Jefferson's Secrets by Andrew Burstein
Death and Desire at Monticello

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Synopsis

When Thomas Jefferson died on July 4, 1826, he left behind a series of mysteries that have captured the imaginations of historical investigators for generations. In Jefferson's Secrets, Andrew Burstein draws on sources previous biographers have glossed over or missed entirely. Beginning with Jefferson's last days, Burstein shows how Jefferson confronted his own mortality. Burstein also tackles the crucial questions history has yet to answer: Did Jefferson love Sally Hemings? What were his attitudes towards women? Did he believe in God? How did he wish to be remembered? The result is a profound and nuanced portrait of the most complex of the Founding Fathers.
 

About Andrew Burstein

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Andrew Burstein is the Charles P. Manship Professor of History at Louisiana State University, and the author of The Passions of Andrew Jackson, Jefferson’s Secrets, and Madison and Jefferson, among others. Burstein’s writing has appeared in The New York Times, The Washington Post, The Nation, and Salon.com, and he advised Ken Burns’s production "Thomas Jefferson."  He has been featured on C-SPAN's American Presidents Series and Booknotes, as well as numerous NPR programs, including Talk of the Nation and The Diane Rehm Show. He lives in Baton Rouge, Louisiana.
 
Published March 21, 2006 by Basic Books. 370 pages
Genres: Biographies & Memoirs, History, Political & Social Sciences, War. Non-fiction

Unrated Critic Reviews for Jefferson's Secrets

Kirkus Reviews

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Against a sweeping and readable history of the era, the authors explore the lives and political thought of the two men as well as their shared affection for the land and farming, as evidenced by their beloved country seats—Madison’s Montpelier and Jefferson’s Monticello—which are 25 miles apart.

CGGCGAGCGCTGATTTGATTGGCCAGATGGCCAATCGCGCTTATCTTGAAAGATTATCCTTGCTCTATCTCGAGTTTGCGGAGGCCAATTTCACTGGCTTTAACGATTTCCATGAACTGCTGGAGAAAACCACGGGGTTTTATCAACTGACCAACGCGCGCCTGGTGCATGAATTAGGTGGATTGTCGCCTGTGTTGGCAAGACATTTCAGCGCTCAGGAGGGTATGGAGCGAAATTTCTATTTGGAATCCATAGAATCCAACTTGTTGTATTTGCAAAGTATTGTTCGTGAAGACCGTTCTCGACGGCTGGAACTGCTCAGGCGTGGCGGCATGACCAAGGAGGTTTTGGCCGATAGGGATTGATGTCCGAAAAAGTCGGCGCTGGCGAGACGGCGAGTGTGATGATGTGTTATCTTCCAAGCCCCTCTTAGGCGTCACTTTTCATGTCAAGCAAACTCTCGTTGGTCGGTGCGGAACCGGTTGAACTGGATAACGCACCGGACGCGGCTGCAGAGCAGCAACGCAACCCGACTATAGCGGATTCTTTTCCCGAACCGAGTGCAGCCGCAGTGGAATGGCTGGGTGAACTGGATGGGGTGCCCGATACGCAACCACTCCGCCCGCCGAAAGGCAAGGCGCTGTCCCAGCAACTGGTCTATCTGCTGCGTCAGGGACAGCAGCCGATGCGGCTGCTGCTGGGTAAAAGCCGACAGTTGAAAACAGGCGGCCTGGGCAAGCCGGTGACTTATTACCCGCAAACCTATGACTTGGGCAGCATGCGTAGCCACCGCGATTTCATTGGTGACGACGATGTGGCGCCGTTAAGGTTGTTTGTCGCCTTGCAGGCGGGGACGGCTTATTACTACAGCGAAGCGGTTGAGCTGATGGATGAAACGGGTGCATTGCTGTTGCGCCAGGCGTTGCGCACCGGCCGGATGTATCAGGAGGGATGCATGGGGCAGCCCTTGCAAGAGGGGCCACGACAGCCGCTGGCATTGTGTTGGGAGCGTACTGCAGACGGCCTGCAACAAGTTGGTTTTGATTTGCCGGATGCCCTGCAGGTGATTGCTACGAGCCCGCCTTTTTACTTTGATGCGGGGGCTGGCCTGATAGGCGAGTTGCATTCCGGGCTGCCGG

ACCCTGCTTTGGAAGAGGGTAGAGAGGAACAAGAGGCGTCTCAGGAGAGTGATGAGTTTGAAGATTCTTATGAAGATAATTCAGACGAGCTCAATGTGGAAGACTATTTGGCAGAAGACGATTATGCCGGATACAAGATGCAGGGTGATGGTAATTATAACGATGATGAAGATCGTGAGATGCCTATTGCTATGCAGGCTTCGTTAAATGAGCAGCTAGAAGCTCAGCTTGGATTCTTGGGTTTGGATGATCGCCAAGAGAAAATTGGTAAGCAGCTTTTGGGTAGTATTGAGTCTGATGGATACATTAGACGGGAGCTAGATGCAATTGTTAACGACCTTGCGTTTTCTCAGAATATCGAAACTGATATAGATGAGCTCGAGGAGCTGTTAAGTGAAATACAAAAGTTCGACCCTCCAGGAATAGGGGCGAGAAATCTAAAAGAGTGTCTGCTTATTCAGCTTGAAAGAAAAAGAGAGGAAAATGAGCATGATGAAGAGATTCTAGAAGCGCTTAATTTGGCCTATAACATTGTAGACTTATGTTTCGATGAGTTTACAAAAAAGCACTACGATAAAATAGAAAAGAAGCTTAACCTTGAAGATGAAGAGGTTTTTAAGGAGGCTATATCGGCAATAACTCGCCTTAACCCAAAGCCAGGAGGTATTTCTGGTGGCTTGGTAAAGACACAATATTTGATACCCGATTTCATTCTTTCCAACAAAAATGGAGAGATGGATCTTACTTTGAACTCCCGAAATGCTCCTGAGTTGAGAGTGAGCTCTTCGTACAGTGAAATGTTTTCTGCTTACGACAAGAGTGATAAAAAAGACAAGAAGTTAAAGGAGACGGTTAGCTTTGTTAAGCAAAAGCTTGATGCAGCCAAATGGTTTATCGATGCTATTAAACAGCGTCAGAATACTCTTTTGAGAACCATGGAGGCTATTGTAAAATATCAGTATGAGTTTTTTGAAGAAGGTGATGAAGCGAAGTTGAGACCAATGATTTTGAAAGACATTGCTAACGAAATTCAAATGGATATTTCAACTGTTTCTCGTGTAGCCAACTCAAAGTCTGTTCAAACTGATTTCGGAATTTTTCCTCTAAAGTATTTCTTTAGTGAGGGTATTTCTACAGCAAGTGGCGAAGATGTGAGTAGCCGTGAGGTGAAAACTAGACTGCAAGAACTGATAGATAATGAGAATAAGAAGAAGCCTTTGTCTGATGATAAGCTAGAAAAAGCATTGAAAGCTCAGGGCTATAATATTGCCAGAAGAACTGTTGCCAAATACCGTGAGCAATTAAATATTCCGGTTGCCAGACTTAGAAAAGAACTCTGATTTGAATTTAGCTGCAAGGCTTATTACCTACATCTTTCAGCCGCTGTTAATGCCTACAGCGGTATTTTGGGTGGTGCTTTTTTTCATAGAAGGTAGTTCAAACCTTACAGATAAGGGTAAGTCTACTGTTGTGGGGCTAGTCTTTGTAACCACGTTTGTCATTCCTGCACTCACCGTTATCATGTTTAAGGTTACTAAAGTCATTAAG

Oct 01 2010 | Read Full Review of Jefferson's Secrets: Death an...

Kirkus Reviews

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yet, Burstein adds, Jefferson also took Jesus to be a philosopher and the Bible to be a work of history, not religion, and in general “trusted only in the known world.” The known world of Monticello included the eternal verities of birth, life, and death, and Burstein explores each, providing par...

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Publishers Weekly

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An adviser to Governor Jefferson of Virginia from 1779 to 1781, Madison was a leading congressman when Jefferson served as Washington's secretary of state, and vigorously supported Jefferson in the ultimately unsuccessful struggle against federalist Alexander Hamilton's influence.

Jul 12 2010 | Read Full Review of Jefferson's Secrets: Death an...

Publishers Weekly

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Burstein, an independent scholar who has taught and written extensively on early American history, has fashioned a book that should attract a wide readership.

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Publishers Weekly

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This is a deeply moving portrait of the aged Jefferson's body, mind and spirit that takes the measure, as Burstein says, of the full range of the founder's imagination.

Dec 13 2004 | Read Full Review of Jefferson's Secrets: Death an...

The New American

Madison reasoned that if the government of the United States engaged in a “deliberate, palpable and dangerous exercise of other powers not granted by the said compact, the states who are parties thereto have the right, and are duty bound, to interpose for arresting the progress of the evil.” Tha...

Nov 08 2010 | Read Full Review of Jefferson's Secrets: Death an...

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